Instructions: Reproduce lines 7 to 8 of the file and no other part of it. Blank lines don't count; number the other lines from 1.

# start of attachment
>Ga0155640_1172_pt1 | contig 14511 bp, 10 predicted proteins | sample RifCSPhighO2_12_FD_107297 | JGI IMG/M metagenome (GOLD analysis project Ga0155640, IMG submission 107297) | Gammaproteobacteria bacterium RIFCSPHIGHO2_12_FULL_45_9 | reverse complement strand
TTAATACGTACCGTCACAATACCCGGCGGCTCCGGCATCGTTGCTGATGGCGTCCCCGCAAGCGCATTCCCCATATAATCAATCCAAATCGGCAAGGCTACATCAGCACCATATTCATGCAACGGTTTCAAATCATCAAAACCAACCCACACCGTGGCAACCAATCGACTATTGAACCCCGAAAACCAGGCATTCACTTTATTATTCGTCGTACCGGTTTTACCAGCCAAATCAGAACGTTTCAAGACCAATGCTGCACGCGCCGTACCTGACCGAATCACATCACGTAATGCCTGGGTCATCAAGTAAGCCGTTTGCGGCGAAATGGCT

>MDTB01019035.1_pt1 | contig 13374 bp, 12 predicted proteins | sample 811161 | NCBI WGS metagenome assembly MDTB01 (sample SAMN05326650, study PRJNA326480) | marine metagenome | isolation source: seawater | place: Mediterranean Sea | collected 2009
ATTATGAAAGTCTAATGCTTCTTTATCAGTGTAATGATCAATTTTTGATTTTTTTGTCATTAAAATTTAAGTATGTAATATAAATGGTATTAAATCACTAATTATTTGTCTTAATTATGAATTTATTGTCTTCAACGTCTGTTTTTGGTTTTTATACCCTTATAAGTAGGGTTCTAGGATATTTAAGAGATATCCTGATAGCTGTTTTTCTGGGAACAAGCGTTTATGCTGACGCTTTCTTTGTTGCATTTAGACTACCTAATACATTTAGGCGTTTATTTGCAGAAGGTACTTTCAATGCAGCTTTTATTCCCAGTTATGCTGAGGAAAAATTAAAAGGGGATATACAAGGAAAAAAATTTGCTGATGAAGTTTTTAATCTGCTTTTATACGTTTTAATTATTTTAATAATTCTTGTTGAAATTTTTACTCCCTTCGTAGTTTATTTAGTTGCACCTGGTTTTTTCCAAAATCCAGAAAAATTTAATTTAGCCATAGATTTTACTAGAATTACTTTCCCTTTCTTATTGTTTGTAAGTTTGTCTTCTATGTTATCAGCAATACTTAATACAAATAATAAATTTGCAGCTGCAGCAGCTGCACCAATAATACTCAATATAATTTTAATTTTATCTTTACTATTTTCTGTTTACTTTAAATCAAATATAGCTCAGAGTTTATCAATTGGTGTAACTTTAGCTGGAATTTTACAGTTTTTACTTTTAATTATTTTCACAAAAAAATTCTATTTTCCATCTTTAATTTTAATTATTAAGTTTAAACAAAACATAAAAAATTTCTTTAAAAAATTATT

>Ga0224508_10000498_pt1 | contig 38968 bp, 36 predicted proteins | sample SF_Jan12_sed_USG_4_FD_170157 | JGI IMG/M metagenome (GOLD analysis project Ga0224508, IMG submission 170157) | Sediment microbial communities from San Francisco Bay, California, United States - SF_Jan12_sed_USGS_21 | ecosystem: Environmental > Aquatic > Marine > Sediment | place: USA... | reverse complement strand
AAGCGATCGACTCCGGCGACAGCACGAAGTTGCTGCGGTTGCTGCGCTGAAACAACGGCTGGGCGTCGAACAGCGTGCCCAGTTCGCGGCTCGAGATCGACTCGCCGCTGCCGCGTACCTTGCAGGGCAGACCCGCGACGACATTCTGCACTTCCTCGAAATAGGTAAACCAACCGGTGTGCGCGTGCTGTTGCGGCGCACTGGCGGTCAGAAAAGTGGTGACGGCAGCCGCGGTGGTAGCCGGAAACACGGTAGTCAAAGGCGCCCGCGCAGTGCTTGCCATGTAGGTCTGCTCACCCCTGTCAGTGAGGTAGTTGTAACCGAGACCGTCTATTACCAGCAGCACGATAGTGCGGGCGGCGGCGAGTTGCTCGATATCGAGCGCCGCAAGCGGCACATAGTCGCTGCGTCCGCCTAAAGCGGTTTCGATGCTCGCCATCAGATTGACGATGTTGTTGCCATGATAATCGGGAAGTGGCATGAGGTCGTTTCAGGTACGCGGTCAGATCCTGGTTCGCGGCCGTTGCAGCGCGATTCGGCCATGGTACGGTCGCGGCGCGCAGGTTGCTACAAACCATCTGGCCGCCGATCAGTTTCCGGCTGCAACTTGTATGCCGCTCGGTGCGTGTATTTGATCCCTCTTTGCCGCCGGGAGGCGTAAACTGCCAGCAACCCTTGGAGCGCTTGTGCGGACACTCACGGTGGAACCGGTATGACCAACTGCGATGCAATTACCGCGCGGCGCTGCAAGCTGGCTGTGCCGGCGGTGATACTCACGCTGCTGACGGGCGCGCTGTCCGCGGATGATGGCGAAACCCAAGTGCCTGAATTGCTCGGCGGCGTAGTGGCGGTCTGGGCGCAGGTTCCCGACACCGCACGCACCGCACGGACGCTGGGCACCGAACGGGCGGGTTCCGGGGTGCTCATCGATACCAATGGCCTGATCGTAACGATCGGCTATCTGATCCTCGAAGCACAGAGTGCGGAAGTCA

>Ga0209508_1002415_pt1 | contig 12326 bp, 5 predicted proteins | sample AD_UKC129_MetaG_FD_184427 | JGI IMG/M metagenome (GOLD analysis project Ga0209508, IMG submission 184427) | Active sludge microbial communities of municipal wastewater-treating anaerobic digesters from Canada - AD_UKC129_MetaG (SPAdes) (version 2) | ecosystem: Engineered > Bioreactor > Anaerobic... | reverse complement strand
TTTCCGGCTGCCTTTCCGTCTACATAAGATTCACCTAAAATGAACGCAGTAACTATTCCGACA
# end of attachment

>Ga0209508_1002415_pt1 | contig 12326 bp, 5 predicted proteins | sample AD_UKC129_MetaG_FD_184427 | JGI IMG/M metagenome (GOLD analysis project Ga0209508, IMG submission 184427) | Active sludge microbial communities of municipal wastewater-treating anaerobic digesters from Canada - AD_UKC129_MetaG (SPAdes) (version 2) | ecosystem: Engineered > Bioreactor > Anaerobic... | reverse complement strand
TTTCCGGCTGCCTTTCCGTCTACATAAGATTCACCTAAAATGAACGCAGTAACTATTCCGACA